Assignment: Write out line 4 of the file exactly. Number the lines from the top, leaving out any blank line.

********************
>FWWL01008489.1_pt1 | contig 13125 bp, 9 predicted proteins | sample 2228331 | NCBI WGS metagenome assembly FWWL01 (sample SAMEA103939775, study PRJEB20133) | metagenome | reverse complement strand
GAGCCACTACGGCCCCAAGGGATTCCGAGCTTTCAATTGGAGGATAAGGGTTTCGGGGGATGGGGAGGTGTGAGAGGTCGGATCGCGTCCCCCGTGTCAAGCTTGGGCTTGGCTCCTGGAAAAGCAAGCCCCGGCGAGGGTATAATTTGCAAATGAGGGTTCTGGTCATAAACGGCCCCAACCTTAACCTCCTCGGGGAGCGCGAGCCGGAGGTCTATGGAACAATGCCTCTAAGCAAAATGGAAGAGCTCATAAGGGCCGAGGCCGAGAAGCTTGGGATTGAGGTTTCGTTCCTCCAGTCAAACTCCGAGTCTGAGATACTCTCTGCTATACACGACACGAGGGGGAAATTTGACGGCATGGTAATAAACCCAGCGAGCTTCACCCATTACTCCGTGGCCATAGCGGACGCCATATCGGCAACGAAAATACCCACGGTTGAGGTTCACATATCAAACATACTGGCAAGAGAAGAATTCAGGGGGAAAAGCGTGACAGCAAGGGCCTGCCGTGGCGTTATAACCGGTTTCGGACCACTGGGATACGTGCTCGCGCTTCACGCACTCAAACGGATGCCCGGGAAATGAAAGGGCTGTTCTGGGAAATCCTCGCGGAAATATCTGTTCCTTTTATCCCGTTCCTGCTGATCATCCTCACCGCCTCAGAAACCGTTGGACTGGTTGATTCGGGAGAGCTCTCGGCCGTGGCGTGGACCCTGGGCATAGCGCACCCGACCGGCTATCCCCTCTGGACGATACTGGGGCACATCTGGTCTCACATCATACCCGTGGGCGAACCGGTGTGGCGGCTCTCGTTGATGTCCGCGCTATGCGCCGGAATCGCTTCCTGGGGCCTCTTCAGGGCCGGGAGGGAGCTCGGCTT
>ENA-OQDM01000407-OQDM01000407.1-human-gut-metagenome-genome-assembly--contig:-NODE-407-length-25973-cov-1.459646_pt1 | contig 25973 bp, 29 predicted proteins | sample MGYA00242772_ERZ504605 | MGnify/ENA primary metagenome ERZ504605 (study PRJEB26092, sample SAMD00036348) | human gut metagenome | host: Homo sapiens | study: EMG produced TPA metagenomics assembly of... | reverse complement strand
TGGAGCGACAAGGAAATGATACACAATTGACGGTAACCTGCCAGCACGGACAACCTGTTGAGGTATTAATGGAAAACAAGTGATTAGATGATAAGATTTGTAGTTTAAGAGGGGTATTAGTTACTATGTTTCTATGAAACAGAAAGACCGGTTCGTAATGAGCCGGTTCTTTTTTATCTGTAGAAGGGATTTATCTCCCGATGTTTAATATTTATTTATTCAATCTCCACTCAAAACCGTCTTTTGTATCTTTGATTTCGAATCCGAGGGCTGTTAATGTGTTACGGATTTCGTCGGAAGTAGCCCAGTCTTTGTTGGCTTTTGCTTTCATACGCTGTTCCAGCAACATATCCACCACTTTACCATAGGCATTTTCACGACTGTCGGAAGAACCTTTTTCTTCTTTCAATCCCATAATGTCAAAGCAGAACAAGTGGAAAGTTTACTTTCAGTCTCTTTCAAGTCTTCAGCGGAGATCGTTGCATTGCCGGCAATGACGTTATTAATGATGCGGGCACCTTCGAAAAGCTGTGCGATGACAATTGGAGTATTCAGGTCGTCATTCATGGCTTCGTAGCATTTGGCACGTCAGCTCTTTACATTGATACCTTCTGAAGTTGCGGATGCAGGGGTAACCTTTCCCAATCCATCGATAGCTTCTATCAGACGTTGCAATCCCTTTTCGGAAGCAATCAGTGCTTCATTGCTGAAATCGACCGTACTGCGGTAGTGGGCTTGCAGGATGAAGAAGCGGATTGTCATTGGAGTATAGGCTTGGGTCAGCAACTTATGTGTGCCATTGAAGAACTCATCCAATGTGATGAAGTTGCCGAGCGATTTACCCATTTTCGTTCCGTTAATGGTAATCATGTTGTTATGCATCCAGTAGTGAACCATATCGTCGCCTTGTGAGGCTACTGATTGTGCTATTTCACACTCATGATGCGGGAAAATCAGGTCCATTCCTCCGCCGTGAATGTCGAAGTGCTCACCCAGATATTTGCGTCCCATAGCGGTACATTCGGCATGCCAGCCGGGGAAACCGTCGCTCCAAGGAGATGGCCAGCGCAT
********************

TGGAGCGACAAGGAAATGATACACAATTGACGGTAACCTGCCAGCACGGACAACCTGTTGAGGTATTAATGGAAAACAAGTGATTAGATGATAAGATTTGTAGTTTAAGAGGGGTATTAGTTACTATGTTTCTATGAAACAGAAAGACCGGTTCGTAATGAGCCGGTTCTTTTTTATCTGTAGAAGGGATTTATCTCCCGATGTTTAATATTTATTTATTCAATCTCCACTCAAAACCGTCTTTTGTATCTTTGATTTCGAATCCGAGGGCTGTTAATGTGTTACGGATTTCGTCGGAAGTAGCCCAGTCTTTGTTGGCTTTTGCTTTCATACGCTGTTCCAGCAACATATCCACCACTTTACCATAGGCATTTTCACGACTGTCGGAAGAACCTTTTTCTTCTTTCAATCCCATAATGTCAAAGCAGAACAAGTGGAAAGTTTACTTTCAGTCTCTTTCAAGTCTTCAGCGGAGATCGTTGCATTGCCGGCAATGACGTTATTAATGATGCGGGCACCTTCGAAAAGCTGTGCGATGACAATTGGAGTATTCAGGTCGTCATTCATGGCTTCGTAGCATTTGGCACGTCAGCTCTTTACATTGATACCTTCTGAAGTTGCGGATGCAGGGGTAACCTTTCCCAATCCATCGATAGCTTCTATCAGACGTTGCAATCCCTTTTCGGAAGCAATCAGTGCTTCATTGCTGAAATCGACCGTACTGCGGTAGTGGGCTTGCAGGATGAAGAAGCGGATTGTCATTGGAGTATAGGCTTGGGTCAGCAACTTATGTGTGCCATTGAAGAACTCATCCAATGTGATGAAGTTGCCGAGCGATTTACCCATTTTCGTTCCGTTAATGGTAATCATGTTGTTATGCATCCAGTAGTGAACCATATCGTCGCCTTGTGAGGCTACTGATTGTGCTATTTCACACTCATGATGCGGGAAAATCAGGTCCATTCCTCCGCCGTGAATGTCGAAGTGCTCACCCAGATATTTGCGTCCCATAGCGGTACATTCGGCATGCCAGCCGGGGAAACCGTCGCTCCAAGGAGATGGCCAGCGCAT